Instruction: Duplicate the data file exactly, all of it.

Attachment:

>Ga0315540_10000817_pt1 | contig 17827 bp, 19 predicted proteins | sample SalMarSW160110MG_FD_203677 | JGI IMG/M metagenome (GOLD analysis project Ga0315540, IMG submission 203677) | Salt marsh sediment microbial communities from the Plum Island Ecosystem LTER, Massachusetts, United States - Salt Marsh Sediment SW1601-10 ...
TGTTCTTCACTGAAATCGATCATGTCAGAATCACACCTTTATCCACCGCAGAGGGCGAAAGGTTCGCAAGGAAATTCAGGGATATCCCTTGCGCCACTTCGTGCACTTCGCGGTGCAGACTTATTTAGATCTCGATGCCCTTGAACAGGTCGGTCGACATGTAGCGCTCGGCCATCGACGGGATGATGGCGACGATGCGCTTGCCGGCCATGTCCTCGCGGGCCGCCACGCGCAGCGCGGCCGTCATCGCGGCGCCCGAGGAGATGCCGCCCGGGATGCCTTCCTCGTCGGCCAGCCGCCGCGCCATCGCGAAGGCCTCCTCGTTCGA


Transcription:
>Ga0315540_10000817_pt1 | contig 17827 bp, 19 predicted proteins | sample SalMarSW160110MG_FD_203677 | JGI IMG/M metagenome (GOLD analysis project Ga0315540, IMG submission 203677) | Salt marsh sediment microbial communities from the Plum Island Ecosystem LTER, Massachusetts, United States - Salt Marsh Sediment SW1601-10 ...
TGTTCTTCACTGAAATCGATCATGTCAGAATCACACCTTTATCCACCGCAGAGGGCGAAAGGTTCGCAAGGAAATTCAGGGATATCCCTTGCGCCACTTCGTGCACTTCGCGGTGCAGACTTATTTAGATCTCGATGCCCTTGAACAGGTCGGTCGACATGTAGCGCTCGGCCATCGACGGGATGATGGCGACGATGCGCTTGCCGGCCATGTCCTCGCGGGCCGCCACGCGCAGCGCGGCCGTCATCGCGGCGCCCGAGGAGATGCCGCCCGGGATGCCTTCCTCGTCGGCCAGCCGCCGCGCCATCGCGAAGGCCTCCTCGTTCGA